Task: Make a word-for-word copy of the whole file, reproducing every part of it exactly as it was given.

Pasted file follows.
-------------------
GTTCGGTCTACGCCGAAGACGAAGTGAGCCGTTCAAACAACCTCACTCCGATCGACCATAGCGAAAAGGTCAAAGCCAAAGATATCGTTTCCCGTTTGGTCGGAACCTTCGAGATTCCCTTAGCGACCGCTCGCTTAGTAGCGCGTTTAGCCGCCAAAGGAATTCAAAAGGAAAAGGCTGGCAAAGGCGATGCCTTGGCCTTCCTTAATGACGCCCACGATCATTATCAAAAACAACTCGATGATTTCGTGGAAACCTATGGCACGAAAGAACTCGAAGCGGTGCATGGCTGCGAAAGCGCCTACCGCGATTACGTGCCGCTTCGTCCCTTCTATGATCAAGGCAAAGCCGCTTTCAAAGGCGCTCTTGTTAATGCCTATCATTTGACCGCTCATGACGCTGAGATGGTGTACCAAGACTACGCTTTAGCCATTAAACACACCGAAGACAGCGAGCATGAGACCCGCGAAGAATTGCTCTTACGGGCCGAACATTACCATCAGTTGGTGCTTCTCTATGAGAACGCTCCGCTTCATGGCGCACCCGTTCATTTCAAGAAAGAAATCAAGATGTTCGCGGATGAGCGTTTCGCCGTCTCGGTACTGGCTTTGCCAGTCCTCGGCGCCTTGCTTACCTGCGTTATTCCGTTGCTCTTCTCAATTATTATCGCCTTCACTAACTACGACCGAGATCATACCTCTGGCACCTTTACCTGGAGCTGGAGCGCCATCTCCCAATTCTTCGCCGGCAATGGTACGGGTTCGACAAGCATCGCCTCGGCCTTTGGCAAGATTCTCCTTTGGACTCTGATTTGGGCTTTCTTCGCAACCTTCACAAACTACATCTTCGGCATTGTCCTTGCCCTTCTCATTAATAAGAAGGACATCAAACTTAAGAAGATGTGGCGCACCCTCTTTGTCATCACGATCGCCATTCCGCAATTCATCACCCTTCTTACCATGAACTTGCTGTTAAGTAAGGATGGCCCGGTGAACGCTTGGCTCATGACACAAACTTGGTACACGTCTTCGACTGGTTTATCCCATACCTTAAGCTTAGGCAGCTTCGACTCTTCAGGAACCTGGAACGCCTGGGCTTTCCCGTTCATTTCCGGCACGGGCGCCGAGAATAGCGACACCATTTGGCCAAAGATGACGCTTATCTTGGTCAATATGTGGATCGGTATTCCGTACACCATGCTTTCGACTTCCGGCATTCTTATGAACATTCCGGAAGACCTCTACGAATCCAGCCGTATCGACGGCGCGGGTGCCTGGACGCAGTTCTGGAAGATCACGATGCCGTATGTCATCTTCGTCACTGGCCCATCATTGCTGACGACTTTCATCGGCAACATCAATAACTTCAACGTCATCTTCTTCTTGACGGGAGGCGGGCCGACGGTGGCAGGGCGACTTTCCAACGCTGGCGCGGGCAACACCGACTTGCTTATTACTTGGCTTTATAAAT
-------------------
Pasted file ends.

GTTCGGTCTACGCCGAAGACGAAGTGAGCCGTTCAAACAACCTCACTCCGATCGACCATAGCGAAAAGGTCAAAGCCAAAGATATCGTTTCCCGTTTGGTCGGAACCTTCGAGATTCCCTTAGCGACCGCTCGCTTAGTAGCGCGTTTAGCCGCCAAAGGAATTCAAAAGGAAAAGGCTGGCAAAGGCGATGCCTTGGCCTTCCTTAATGACGCCCACGATCATTATCAAAAACAACTCGATGATTTCGTGGAAACCTATGGCACGAAAGAACTCGAAGCGGTGCATGGCTGCGAAAGCGCCTACCGCGATTACGTGCCGCTTCGTCCCTTCTATGATCAAGGCAAAGCCGCTTTCAAAGGCGCTCTTGTTAATGCCTATCATTTGACCGCTCATGACGCTGAGATGGTGTACCAAGACTACGCTTTAGCCATTAAACACACCGAAGACAGCGAGCATGAGACCCGCGAAGAATTGCTCTTACGGGCCGAACATTACCATCAGTTGGTGCTTCTCTATGAGAACGCTCCGCTTCATGGCGCACCCGTTCATTTCAAGAAAGAAATCAAGATGTTCGCGGATGAGCGTTTCGCCGTCTCGGTACTGGCTTTGCCAGTCCTCGGCGCCTTGCTTACCTGCGTTATTCCGTTGCTCTTCTCAATTATTATCGCCTTCACTAACTACGACCGAGATCATACCTCTGGCACCTTTACCTGGAGCTGGAGCGCCATCTCCCAATTCTTCGCCGGCAATGGTACGGGTTCGACAAGCATCGCCTCGGCCTTTGGCAAGATTCTCCTTTGGACTCTGATTTGGGCTTTCTTCGCAACCTTCACAAACTACATCTTCGGCATTGTCCTTGCCCTTCTCATTAATAAGAAGGACATCAAACTTAAGAAGATGTGGCGCACCCTCTTTGTCATCACGATCGCCATTCCGCAATTCATCACCCTTCTTACCATGAACTTGCTGTTAAGTAAGGATGGCCCGGTGAACGCTTGGCTCATGACACAAACTTGGTACACGTCTTCGACTGGTTTATCCCATACCTTAAGCTTAGGCAGCTTCGACTCTTCAGGAACCTGGAACGCCTGGGCTTTCCCGTTCATTTCCGGCACGGGCGCCGAGAATAGCGACACCATTTGGCCAAAGATGACGCTTATCTTGGTCAATATGTGGATCGGTATTCCGTACACCATGCTTTCGACTTCCGGCATTCTTATGAACATTCCGGAAGACCTCTACGAATCCAGCCGTATCGACGGCGCGGGTGCCTGGACGCAGTTCTGGAAGATCACGATGCCGTATGTCATCTTCGTCACTGGCCCATCATTGCTGACGACTTTCATCGGCAACATCAATAACTTCAACGTCATCTTCTTCTTGACGGGAGGCGGGCCGACGGTGGCAGGGCGACTTTCCAACGCTGGCGCGGGCAACACCGACTTGCTTATTACTTGGCTTTATAAAT